Hasselblatt's research, undertaken with colleagues from several continents, is in the modern theory of dynamical systems, with an emphasis on hyperbolic phenomena and on geometrically motivated systems. He also writes expository and biographical articles, writes and edits books, and organizes conferences and schools. Information about his publications can be viewed on MathSciNet by those at an institution with a subscription. Former doctoral students of his can be found in academic positions at Northwestern University, George Mason University, the University of New Hampshire, and Queen's University as well as among the winners of the New Horizons in Mathematics Prize.

Associate Professor

Scientific computing and numerical analysis; Parallel multigrid and multilevel methods for large-scale coupled systems; Efficient numerical methods for reservoir simulation, fluid-structure interaction, and other applications.

Associate Professor

503 Boston Avenue

Research Interests:
Scientific computing and numerical analysis; Parallel multigrid and multilevel methods for large-scale coupled systems; Efficient numerical methods for reservoir simulation, fluid-structure interaction, and other applications.

William Walker Professor of Mathematics

Numerical Linear and Multilinear Algebra, Scientific Computing, Image Reconstruction and Restoration

William Walker Professor of Mathematics

(617) 627-2005

503 Boston Avenue

Research Interests:
Numerical Linear and Multilinear Algebra, Scientific Computing, Image Reconstruction and Restoration

Professor

(617) 627-6210

503 Boston Avenue

Research Interests:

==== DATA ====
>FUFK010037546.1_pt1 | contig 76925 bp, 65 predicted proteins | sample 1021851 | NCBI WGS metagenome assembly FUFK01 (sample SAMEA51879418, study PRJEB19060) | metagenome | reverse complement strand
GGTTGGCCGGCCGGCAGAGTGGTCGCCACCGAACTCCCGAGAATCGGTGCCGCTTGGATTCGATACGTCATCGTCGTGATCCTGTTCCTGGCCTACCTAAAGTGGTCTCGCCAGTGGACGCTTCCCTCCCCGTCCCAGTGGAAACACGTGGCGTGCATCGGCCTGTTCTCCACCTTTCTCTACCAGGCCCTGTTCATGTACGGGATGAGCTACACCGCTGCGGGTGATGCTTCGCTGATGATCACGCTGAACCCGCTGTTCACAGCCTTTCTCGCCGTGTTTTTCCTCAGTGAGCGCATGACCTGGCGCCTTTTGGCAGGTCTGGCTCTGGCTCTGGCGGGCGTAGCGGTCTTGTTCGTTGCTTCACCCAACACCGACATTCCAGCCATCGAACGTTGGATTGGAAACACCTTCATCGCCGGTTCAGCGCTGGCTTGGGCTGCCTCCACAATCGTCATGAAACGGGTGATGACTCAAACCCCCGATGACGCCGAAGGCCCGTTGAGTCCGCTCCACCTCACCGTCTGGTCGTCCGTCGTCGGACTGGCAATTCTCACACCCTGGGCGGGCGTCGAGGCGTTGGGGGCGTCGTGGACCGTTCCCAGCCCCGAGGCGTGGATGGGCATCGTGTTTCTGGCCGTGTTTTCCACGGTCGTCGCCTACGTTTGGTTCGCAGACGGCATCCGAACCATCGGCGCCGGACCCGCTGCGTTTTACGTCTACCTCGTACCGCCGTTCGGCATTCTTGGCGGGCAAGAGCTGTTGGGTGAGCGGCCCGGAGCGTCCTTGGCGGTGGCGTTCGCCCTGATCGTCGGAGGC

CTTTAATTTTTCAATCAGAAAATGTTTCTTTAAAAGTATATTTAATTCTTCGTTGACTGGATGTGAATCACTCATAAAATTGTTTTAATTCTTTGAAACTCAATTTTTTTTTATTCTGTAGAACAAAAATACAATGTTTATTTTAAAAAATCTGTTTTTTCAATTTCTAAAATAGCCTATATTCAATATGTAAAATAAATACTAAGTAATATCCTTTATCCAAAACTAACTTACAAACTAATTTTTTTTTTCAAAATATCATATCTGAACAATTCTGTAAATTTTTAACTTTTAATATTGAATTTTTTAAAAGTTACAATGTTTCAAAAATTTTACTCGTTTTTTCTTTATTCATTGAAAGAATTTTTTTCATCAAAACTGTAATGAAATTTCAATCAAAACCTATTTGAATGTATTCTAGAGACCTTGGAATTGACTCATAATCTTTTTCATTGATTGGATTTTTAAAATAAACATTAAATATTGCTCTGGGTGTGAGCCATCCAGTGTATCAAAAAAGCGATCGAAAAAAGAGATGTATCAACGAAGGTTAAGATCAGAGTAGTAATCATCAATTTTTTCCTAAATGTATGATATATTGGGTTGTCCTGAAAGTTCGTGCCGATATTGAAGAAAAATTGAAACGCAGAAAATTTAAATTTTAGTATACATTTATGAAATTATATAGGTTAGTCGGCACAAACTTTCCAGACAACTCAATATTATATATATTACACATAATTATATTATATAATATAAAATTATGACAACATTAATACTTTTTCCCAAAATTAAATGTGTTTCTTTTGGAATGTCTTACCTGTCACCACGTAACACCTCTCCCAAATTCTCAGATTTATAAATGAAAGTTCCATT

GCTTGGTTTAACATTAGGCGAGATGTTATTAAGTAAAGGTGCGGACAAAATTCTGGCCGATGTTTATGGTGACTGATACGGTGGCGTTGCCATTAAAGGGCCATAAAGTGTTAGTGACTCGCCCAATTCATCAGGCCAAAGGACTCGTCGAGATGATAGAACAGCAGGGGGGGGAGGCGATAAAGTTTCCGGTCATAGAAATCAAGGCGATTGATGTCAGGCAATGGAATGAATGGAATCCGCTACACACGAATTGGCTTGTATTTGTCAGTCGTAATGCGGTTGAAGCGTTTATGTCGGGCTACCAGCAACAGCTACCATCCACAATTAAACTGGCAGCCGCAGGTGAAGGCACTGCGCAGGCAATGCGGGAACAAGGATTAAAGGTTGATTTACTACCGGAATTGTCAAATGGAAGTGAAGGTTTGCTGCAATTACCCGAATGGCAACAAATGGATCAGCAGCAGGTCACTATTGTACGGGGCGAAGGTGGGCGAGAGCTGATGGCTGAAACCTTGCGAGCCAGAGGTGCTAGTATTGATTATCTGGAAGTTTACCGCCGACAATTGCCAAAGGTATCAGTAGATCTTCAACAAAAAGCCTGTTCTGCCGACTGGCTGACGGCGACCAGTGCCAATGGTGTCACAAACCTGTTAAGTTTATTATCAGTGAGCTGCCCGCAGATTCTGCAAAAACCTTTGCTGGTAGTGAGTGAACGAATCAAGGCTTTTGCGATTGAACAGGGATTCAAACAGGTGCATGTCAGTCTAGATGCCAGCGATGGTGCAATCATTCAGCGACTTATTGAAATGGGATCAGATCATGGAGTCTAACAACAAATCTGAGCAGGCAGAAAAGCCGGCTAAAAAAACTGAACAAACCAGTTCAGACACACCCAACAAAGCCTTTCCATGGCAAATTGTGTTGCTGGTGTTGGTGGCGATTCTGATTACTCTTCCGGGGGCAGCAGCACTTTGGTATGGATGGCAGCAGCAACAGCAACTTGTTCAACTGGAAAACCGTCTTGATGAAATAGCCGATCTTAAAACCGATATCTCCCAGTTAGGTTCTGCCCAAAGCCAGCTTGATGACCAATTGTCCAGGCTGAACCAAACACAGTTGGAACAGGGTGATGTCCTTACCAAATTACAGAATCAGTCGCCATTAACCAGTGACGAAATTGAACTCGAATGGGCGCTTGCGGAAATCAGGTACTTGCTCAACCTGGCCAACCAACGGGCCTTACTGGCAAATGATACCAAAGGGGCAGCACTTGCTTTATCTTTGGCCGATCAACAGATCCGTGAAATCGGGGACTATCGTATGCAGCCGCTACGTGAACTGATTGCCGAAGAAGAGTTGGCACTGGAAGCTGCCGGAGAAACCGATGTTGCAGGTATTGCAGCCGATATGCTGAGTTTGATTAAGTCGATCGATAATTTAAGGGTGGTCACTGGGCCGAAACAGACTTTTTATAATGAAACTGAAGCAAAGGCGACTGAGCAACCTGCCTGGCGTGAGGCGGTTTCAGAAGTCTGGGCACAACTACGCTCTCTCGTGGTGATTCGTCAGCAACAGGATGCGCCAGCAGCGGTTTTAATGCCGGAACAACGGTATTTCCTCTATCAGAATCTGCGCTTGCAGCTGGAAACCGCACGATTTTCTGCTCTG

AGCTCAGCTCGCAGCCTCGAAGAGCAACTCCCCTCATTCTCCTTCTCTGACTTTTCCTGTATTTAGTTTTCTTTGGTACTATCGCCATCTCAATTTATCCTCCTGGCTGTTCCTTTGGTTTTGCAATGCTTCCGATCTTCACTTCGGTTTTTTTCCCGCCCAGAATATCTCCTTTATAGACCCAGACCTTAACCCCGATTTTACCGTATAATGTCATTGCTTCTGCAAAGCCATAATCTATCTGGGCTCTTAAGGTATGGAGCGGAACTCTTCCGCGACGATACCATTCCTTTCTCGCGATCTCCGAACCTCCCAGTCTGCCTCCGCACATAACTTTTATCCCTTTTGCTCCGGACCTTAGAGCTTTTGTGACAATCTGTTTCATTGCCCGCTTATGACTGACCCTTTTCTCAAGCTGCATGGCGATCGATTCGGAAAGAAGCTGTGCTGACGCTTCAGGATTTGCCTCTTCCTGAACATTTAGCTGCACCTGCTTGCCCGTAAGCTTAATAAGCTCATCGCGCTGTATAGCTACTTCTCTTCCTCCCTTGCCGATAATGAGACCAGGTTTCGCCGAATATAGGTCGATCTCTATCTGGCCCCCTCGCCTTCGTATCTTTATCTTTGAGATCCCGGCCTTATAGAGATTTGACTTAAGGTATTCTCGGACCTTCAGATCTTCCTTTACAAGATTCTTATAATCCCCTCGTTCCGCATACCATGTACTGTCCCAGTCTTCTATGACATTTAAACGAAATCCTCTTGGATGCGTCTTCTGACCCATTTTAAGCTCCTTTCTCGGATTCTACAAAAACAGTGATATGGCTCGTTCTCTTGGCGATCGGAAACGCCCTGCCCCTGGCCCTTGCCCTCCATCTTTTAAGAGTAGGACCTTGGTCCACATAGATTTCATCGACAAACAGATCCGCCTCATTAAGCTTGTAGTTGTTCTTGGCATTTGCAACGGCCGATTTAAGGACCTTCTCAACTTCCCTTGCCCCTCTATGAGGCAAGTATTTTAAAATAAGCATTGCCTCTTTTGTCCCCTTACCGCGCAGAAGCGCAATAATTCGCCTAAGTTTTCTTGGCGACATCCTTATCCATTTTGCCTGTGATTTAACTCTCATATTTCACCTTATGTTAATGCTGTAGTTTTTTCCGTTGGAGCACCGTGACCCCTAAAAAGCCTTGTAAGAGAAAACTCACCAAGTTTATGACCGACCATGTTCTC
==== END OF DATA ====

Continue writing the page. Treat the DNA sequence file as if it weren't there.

The structure and representations of algebraic groups

Professor and Department Chair of Mathematics

(617) 627-2006

503 Boston Avenue

Research Interests:
Geometric Group Theory/Topology

Professor

To each point on a curve, one can often associate in a natural way a line or plane (or higher dimensional linear variety) that moves with the point in the curve. This set of linear spaces is called a vector bundle. Vector bundles appear in a variety of questions in Physics (like the computation of Gromov-Witten invariants) . Moreover, they provide new insights into old mathematical problems and have been used to give beautiful proofs to long standing conjectures as well as striking counterexamples to some others.

Professor

(617) 627-2358

503 Boston Avenue

Research Interests:
To each point on a curve, one can often associate in a natural way a line or plane (or higher dimensional linear variety) that moves with the point in the curve. This set of linear spaces is called a vector bundle. Vector bundles appear in a variety of questions in Physics (like the computation of Gromov-Witten invariants) . Moreover, they provide new insights into old mathematical problems and have been used to give beautiful proofs to long standing conjectures as well as striking counterexamples to some others.

Professor

(617) 627-3262

503 Boston Avenue

Research Interests:
Algebraic geometry, topology, and differential geometry

Professor

Hyperbolic manifolds and orbifolds, low-dimensional topology, group actions

Professor

(617) 627-4032

503 Boston Avenue

Research Interests:
Hyperbolic manifolds and orbifolds, low-dimensional topology, group actions